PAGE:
Two seemingly outlandish land deals made headlines this month in the Treasure Valley.
Corey Barton, of CBH Homes, bought 282 acres of state farmland near Caldwell for $36.6 million, or about $130,000 per acre.
Matt Bauscher, a partner in a Boise-based real estate brokerage, bought 34.5 acres of parkland owned by the city of Eagle for $9.1 million at auction. That’s nearly $264,000 per acre.
You might look at these most recent land deals and think this is going to push up the cost of houses and make things worse for housing affordability. In reality, it will have the opposite effect.
While the recent sales are a sign of the Boise area’s red-hot housing market, the reality is building million-dollar homes actually will help our affordable housing crisis.
It’s all a matter of supply and demand.
Consider this: A few months ago, Idaho Statesman reporter John Sowell wrote a story about a house in Meridian selling for $1.05 million, nearly double its assessed value of $534,000.
The only reason a half-million-dollar house sold for a million dollars is because the supply of million-dollar houses is limited. Someone with a budget of $1 million was willing to pay $1 million for the best available house they could find.
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If Corey Barton and Matt Bauscher build a bunch of million-dollar houses on their newly acquired properties, that will meet a demand that’s clearly already out there.
And those million-dollar homebuyers will go there instead of snatching up a half-million-dollar house in Meridian.
With less demand, a $534,000 house in Meridian is more likely to go for — you guessed it — $534,000.
It’s somewhat of a simplification, and to be clear, we need more housing across the board, not just million-dollar houses. But the fact remains that home prices here are going up because demand is higher than the supply.
“Boise was popular before COVID, and then in the wake of COVID, Boise and the Treasure Valley have become more popular for people to live,” said Daniel Malarkey, senior fellow at the Sightline Institute, a think tank that analyzes energy, economic, and environmental policy in the Pacific Northwest, in a phone interview. “People are moving here, and we have to build housing for them.”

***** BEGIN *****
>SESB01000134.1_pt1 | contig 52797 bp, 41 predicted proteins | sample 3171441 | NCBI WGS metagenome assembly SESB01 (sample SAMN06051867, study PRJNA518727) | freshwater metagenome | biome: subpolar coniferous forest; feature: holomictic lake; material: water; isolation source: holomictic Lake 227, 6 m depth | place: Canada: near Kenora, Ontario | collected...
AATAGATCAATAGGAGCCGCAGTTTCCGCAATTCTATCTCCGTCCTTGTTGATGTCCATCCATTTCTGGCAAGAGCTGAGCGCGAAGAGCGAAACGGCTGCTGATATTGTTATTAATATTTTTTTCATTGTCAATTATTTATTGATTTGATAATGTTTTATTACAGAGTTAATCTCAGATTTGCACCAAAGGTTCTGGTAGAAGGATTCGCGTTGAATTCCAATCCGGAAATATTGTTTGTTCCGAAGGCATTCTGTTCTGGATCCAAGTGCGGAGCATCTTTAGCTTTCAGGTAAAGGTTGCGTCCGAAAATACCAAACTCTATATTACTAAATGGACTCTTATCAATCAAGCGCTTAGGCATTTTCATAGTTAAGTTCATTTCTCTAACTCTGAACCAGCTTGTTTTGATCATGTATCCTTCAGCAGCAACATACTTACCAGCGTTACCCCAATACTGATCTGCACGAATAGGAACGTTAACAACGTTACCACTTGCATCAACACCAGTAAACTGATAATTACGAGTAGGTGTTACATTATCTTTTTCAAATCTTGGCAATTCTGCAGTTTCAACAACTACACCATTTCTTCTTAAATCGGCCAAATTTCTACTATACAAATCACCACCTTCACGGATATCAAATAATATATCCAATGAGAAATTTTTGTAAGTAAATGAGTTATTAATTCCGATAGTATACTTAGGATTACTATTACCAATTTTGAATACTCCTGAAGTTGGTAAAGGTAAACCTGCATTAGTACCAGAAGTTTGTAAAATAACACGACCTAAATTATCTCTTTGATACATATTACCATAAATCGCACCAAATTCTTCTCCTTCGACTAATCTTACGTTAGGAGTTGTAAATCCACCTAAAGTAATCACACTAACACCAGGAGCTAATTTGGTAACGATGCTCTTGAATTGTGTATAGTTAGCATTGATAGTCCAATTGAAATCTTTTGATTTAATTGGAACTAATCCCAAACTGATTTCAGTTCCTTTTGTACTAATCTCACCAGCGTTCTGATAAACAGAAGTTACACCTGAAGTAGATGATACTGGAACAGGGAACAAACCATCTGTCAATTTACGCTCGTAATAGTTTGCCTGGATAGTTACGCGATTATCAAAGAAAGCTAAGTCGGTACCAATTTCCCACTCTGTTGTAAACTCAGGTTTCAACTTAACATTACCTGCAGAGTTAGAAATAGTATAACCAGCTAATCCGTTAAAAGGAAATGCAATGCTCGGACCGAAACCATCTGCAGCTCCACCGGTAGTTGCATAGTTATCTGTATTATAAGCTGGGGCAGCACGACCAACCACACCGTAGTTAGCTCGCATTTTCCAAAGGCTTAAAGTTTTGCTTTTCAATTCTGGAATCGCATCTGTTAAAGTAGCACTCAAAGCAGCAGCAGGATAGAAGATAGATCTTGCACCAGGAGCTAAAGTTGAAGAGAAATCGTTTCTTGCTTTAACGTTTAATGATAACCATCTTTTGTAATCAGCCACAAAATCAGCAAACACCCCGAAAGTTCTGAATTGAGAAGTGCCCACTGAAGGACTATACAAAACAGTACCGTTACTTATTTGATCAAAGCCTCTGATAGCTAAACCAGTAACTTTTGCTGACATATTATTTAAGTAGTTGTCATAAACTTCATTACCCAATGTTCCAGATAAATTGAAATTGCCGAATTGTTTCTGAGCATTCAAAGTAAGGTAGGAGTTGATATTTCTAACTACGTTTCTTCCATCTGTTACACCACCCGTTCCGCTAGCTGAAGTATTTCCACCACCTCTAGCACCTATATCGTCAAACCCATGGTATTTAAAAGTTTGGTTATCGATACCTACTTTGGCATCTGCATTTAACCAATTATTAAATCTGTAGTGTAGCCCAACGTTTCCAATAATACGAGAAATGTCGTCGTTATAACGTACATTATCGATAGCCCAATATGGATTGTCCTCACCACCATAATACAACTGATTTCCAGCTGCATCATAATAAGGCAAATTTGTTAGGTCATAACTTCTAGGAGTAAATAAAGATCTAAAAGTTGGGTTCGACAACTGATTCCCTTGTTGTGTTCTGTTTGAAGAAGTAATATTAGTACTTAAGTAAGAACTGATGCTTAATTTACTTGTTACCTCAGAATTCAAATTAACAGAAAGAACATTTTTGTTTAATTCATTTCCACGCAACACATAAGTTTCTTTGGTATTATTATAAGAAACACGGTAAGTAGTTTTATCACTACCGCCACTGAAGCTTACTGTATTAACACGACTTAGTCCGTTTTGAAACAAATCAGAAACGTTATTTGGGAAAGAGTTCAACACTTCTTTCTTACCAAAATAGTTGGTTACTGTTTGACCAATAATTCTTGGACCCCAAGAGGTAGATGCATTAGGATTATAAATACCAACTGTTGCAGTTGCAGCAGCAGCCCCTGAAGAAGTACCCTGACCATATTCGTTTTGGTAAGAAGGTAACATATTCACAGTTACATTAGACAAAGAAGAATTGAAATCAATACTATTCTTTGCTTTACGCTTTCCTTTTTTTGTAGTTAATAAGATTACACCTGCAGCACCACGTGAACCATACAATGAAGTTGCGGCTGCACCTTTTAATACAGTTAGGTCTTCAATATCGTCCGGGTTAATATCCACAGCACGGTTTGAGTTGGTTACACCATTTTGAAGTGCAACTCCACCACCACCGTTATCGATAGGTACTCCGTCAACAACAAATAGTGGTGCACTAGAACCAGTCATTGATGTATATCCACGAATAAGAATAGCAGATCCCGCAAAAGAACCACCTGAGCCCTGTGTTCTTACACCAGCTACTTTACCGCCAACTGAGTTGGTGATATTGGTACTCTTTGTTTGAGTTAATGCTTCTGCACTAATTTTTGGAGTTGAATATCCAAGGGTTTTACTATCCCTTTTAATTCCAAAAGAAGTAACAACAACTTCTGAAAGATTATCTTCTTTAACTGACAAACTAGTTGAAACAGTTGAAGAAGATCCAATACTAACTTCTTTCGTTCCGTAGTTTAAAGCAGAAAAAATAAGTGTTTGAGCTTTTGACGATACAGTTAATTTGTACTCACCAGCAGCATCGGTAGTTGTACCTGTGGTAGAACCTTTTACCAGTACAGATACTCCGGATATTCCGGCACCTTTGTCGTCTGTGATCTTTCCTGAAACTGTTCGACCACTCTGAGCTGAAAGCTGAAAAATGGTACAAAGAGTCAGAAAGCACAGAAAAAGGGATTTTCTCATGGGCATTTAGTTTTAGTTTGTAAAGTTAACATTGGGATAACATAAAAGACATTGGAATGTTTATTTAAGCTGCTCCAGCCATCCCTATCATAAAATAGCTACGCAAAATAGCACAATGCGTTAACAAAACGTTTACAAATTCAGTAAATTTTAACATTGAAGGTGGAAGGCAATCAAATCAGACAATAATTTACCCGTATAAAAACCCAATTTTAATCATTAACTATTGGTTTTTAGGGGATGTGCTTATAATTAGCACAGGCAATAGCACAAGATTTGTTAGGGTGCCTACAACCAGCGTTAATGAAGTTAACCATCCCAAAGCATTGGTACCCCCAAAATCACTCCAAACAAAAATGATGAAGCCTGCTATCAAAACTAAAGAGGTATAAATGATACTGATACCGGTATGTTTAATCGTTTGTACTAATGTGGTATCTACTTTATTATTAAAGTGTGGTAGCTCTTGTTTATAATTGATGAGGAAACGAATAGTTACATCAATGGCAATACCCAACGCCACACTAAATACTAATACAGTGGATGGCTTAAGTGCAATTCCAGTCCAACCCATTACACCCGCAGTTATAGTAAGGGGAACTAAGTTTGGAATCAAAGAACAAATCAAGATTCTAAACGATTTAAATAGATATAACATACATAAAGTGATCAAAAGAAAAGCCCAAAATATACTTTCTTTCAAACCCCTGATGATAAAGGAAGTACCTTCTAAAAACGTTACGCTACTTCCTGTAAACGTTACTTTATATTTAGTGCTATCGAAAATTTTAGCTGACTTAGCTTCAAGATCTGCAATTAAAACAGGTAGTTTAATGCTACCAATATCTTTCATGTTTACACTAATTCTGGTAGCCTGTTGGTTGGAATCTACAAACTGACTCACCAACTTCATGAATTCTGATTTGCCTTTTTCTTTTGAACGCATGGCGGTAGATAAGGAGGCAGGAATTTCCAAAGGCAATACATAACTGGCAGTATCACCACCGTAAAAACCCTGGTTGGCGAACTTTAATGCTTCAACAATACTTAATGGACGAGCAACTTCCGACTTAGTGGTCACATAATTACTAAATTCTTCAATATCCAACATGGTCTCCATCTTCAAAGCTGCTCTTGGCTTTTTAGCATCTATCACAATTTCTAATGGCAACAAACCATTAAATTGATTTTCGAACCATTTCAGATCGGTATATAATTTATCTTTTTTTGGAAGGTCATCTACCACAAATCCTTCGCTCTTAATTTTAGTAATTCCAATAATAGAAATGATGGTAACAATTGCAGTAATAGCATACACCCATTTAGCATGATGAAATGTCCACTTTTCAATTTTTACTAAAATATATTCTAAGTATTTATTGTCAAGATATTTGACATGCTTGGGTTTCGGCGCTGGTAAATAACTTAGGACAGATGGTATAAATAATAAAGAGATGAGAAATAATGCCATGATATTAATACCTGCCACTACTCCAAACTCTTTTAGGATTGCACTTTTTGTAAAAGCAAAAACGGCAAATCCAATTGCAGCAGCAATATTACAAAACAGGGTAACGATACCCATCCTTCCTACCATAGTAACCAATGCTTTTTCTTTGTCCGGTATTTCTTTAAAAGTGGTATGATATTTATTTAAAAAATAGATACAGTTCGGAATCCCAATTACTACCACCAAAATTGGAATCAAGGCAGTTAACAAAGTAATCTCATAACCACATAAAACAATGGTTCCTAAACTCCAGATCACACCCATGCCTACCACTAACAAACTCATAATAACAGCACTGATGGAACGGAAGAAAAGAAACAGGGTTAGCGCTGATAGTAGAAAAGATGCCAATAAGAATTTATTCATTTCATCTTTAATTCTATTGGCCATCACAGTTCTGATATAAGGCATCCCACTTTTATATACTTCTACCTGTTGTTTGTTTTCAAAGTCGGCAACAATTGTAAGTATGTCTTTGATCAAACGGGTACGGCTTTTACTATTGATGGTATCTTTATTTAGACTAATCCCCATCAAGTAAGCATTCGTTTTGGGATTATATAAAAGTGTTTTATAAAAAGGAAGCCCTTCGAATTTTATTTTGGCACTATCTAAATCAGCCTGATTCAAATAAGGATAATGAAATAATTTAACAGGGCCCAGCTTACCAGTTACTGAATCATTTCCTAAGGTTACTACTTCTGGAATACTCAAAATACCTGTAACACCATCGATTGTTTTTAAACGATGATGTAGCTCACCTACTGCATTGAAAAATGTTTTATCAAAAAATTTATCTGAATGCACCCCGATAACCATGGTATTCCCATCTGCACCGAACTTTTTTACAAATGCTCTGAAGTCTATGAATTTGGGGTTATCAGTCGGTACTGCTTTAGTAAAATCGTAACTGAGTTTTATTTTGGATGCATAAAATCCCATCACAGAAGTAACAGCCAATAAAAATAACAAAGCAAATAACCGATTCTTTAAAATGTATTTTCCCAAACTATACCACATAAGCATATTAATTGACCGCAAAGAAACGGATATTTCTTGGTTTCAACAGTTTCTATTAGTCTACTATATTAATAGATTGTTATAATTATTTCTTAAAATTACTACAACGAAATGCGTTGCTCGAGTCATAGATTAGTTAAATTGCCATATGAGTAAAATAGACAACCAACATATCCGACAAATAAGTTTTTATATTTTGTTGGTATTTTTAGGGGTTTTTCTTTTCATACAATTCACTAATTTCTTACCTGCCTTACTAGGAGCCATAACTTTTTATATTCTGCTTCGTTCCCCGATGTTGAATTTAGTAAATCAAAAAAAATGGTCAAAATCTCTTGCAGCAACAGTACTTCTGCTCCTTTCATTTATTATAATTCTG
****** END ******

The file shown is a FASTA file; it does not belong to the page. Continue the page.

And demand is outstripping supply at all levels, from the lower-end starter homes all the way up to million-dollar homes.
New housing at top of market
It might seem counterintuitive, but building more expensive homes actually makes other homes more affordable.
“Most new housing comes in at the top of the market, so you add housing at the top of the market and then people move, and then you create affordability,” said Malarkey, who also volunteers on Boise Mayor Lauren McLean’s Economic Recovery Task Force and on the city’s zoning rewrite committee.
Malarkey points to a 2019 study by the Upjohn Institute that showed that 100 units of market-rate housing in central cities create 70 new vacancies at below-median rents and 39 vacancies at rents in the bottom fifth.
That’s because people move into that new market-rate housing, leaving behind their old place to be sold or rented at a lower price.
“And that is a more affordable unit, and also that unit is now 10, 20, 30 years old, so it’s further out and it’s an older unit,” Malarkey said. “And so it’s affordable for a young person who just graduated from high school and their friends. That’s where they can afford to live. Because the people that are living there can now afford to move into downtown Boise, because they’re 10 years into their career and they can afford that.”
Same thing with the chain of buying a house in the Treasure Valley.
For sure, we need more housing at all levels, but building million-dollar homes is satisfying a demand, too, and that makes housing more affordable down the chain.
So while those two recent land deals are eye-popping and may appear to hurt efforts toward affordable housing, they actually will help.
Scott McIntosh is the opinion editor of the Idaho Statesman. You can email him at firstname.lastname@example.org or call him at 208-377-6202. Follow him on Twitter @ScottMcIntosh12.